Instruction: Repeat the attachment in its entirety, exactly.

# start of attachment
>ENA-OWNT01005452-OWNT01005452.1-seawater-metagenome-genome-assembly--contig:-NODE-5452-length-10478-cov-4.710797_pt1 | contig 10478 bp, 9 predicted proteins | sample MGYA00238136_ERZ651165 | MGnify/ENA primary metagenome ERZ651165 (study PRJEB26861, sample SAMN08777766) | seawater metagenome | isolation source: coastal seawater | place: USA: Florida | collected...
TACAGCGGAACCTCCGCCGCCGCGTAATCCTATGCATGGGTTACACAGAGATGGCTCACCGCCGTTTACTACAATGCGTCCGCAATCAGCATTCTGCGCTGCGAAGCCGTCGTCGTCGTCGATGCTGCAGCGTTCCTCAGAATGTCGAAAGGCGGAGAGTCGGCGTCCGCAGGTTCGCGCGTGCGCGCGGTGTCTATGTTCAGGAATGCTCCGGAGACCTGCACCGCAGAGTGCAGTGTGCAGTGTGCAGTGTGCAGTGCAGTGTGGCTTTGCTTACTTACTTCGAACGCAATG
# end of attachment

>ENA-OWNT01005452-OWNT01005452.1-seawater-metagenome-genome-assembly--contig:-NODE-5452-length-10478-cov-4.710797_pt1 | contig 10478 bp, 9 predicted proteins | sample MGYA00238136_ERZ651165 | MGnify/ENA primary metagenome ERZ651165 (study PRJEB26861, sample SAMN08777766) | seawater metagenome | isolation source: coastal seawater | place: USA: Florida | collected...
TACAGCGGAACCTCCGCCGCCGCGTAATCCTATGCATGGGTTACACAGAGATGGCTCACCGCCGTTTACTACAATGCGTCCGCAATCAGCATTCTGCGCTGCGAAGCCGTCGTCGTCGTCGATGCTGCAGCGTTCCTCAGAATGTCGAAAGGCGGAGAGTCGGCGTCCGCAGGTTCGCGCGTGCGCGCGGTGTCTATGTTCAGGAATGCTCCGGAGACCTGCACCGCAGAGTGCAGTGTGCAGTGTGCAGTGTGCAGTGCAGTGTGGCTTTGCTTACTTACTTCGAACGCAATG